Eric Norlin on the Mysterious Law 7

In his post today, Eric Norlin of Ping gets right to the essence of the seventh law:

So *everyone* was talking about Kim's laws at last week's show, but one aspect of the whole thingy (btw – a “thingy” is totally different than “thingifying” something 😉 that really stuck with me is the Mysterious Law 7 (or something containted within it):

7. Consistent Experience Across Contexts

The unifying identity metasystem must guarantee its users a simple, consistent experience while enabling separation of contexts through multiple operators and technologies.

At first glance (or mine at least), i thought this was just about user interfaces – and i admit to not quite getting it…but hey – by the time you've made it through 6 laws you're exhausted – you don't care what they slip by you on law 7! 😉

Yes, this is indeed a problem.

Buried within law 7, however, may be the most significant thing about the laws — the fact that for the first time in identity technologies we're aiming for something that spans *both* the enterprise and end-user. (quoting Jamie quoting Inigo Montoya) Lemme sum up:

In the short history of identity technologies, there has generally been 2 universes: the end user and the enterprise. Think firefly (aka passport) vs. the metadirectory. the closest attempt we've really had is the Liberty Alliance's work (SAML is admittedly not a “user facing” technology) — but frankly, it just hasn't caught on with the “end-user” (does it violate a law? dunno – that's a totally different conversation).

In the metasystem we have, for the first time, a unifying construct that A) solves enterprise problems and is necessary and B) becomes an incredibly powerful end-user facing technology. The vehicle for this is WS-Trust; the now oft-called “STS” or “secure token service” — what i've taken to calling “project cadillac.”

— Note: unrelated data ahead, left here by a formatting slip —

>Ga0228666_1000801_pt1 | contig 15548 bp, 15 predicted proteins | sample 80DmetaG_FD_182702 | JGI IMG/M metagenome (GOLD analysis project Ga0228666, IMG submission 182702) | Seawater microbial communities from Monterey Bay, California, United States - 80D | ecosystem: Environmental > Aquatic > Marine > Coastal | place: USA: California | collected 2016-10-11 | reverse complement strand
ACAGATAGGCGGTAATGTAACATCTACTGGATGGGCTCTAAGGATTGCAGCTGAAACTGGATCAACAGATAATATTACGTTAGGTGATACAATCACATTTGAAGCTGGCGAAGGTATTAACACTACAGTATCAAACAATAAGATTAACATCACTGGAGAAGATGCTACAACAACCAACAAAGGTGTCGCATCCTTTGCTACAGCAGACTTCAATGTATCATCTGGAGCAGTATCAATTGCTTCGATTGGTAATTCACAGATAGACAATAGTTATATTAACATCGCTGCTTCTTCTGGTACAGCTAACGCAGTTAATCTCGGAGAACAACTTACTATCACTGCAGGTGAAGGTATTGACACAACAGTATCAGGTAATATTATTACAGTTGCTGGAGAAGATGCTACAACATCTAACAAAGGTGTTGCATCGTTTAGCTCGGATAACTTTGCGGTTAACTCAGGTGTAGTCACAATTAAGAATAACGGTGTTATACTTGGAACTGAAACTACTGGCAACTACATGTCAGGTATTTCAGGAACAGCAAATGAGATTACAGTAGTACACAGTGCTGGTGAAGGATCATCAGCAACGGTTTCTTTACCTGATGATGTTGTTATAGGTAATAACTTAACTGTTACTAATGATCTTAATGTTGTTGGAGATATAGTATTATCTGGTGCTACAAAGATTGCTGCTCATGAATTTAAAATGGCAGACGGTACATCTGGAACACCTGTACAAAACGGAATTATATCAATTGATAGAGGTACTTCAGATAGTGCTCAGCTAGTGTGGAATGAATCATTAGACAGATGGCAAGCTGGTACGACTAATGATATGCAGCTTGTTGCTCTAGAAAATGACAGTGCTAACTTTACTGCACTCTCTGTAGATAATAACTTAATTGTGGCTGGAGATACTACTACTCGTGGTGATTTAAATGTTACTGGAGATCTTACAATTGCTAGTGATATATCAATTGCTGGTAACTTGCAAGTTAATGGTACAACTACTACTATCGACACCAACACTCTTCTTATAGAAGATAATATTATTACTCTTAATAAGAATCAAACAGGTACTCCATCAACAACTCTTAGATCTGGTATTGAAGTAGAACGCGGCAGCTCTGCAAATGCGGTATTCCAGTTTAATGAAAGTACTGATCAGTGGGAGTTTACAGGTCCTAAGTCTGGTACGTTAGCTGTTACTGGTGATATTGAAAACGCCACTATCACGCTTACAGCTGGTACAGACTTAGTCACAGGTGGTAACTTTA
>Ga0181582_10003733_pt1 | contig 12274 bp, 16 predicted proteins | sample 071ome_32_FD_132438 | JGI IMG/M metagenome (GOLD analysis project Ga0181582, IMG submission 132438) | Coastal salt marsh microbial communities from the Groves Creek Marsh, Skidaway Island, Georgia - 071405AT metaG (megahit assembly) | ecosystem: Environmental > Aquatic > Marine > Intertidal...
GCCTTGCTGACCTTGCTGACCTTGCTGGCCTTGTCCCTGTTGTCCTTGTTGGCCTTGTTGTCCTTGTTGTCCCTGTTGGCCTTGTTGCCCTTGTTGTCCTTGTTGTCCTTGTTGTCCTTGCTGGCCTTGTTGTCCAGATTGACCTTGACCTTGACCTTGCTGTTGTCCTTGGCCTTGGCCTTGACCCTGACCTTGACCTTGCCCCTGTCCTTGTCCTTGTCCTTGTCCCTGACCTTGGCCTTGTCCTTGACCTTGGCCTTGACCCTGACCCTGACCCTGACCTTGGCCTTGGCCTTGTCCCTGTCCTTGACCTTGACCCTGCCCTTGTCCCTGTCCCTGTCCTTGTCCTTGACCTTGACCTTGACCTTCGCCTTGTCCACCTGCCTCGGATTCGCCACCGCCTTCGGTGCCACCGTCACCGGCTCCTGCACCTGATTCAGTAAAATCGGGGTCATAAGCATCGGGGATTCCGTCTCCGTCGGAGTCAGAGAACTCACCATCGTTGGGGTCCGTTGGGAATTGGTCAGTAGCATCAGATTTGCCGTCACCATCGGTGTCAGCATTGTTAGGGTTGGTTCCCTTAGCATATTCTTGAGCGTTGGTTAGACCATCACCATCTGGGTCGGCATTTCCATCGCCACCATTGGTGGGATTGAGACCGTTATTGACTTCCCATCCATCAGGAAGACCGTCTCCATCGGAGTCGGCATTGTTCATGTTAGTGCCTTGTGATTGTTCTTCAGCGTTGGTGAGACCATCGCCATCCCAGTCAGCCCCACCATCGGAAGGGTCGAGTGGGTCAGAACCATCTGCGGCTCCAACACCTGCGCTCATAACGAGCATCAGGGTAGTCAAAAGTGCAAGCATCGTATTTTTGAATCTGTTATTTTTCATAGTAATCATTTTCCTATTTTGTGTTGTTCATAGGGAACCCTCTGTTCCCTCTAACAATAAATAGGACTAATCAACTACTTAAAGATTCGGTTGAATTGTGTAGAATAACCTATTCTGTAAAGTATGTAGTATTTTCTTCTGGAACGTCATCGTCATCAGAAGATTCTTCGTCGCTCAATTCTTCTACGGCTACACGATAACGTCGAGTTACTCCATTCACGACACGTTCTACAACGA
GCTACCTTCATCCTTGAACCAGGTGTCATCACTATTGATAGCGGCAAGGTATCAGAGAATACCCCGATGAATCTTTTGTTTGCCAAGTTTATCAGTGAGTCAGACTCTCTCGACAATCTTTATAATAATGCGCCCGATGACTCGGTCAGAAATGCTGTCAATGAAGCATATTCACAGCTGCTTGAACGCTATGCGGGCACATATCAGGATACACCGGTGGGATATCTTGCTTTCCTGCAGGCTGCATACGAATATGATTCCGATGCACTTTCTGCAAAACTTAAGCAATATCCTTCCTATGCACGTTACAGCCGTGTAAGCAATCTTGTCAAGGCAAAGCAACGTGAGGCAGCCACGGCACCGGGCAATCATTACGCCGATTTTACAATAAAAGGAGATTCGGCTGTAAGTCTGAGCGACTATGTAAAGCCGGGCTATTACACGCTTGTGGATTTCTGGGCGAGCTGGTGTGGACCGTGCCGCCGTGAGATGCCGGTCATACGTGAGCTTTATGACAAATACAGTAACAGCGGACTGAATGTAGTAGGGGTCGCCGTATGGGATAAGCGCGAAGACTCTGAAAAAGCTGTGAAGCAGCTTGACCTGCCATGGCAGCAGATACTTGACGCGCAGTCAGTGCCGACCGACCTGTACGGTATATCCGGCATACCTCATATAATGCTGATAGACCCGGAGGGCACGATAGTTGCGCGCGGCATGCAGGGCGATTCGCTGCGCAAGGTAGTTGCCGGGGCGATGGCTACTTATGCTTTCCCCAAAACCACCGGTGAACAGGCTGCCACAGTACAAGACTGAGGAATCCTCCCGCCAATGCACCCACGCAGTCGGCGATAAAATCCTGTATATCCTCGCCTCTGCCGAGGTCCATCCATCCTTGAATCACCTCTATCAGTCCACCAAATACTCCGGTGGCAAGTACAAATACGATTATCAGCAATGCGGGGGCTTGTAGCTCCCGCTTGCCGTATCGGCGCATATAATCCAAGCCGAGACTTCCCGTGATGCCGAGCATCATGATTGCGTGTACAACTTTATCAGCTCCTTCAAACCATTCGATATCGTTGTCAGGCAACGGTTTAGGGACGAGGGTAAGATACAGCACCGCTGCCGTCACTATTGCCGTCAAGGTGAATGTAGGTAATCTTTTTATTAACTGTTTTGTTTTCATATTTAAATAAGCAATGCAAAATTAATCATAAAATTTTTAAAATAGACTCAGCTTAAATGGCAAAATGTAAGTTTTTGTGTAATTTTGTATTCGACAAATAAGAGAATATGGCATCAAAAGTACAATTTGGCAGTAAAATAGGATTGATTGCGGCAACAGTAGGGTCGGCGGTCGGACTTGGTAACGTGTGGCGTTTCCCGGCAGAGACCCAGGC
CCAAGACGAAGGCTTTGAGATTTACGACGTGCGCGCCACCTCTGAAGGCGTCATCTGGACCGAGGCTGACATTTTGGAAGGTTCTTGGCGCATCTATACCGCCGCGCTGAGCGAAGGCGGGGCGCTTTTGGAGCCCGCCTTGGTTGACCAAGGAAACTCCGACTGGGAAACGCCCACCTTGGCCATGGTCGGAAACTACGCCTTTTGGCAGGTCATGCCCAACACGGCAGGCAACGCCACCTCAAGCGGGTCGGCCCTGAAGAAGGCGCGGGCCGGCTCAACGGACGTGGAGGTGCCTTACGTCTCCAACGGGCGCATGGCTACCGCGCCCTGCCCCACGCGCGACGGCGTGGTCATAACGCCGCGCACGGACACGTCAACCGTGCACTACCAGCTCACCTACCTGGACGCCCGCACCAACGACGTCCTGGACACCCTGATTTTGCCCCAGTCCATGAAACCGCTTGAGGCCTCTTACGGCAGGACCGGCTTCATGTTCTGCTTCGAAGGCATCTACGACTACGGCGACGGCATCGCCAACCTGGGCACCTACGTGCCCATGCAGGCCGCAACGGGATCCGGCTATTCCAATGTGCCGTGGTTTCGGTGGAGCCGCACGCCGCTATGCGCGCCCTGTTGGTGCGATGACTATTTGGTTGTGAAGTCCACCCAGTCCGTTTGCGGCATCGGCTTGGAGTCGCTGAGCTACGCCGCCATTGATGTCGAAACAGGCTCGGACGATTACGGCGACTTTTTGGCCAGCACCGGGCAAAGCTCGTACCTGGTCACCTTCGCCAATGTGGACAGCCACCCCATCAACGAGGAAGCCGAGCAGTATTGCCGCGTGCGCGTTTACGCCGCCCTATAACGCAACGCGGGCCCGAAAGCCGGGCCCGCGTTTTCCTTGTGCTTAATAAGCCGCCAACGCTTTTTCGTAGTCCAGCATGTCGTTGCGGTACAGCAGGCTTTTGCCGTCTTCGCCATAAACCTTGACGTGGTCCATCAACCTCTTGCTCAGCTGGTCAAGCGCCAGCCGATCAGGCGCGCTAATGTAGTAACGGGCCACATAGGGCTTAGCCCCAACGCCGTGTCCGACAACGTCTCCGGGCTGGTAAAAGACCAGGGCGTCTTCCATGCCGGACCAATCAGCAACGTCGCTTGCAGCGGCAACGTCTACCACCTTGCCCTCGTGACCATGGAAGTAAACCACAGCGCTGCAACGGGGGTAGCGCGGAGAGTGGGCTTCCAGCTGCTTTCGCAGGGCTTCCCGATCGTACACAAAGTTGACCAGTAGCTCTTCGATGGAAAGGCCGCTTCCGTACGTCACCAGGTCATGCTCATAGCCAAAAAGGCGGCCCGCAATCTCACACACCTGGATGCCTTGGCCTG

In essence, the STS exchanges tokens within the enterprise “onion layers” of security, thus enabling the use of identity tokens all the way back into the fossilized layers of mainframe security. Simultaneously, the STS exchanges tokens as the user moves throughout his/her differing domains.

I don't think i can emphasize *how* important this is…..this isn't the “mosaic” moment (where we realize the internet's potential by seeing it), but it is an important point of coalescence that surely is closely related to the mosaic moment (big bang) for identity. Digital Identity has not had this available before, and this convergence should not be underestimated.

Law 7 says that the metasystem really can be distributed, belong to no one, AND unifying and universal. No more sith (enterprise) vs. jedi (end user) – this could become the end of Return of the Jedi (without the ewoks, hopefully).

so – that's what i learned last week — how HUGE law 7 is……..

could we really be on the cusp of something big? god, i hope so.

Exactly. Enterprise identity systems normally”deal with” employee end-users – who go home at night and jump into consumer-to-enterprise and even peer-to-peer identity relationships. If we stop tying UX and protocols to these various silos, we can imagine that a user-centric paradigm would replace the scenario-specific paradigm. A user-centric identity paradigm could remain consistent across these various scenarios, resulting in portability of understanding across them. This is just one example of what happens when identity systems begin to benefit from synergy – the magical ingredient which has so far remained just beyond their reach.

My readers know how hard it was for me to name the seventh law and put it into words. The implications of introducing synergy are huge. With a little help from our friends we've been able to get closer to the bone and jettison a bunch of verbiage. Eric's contribution here makes it clearer still.

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Kim Cameron

Work on identity.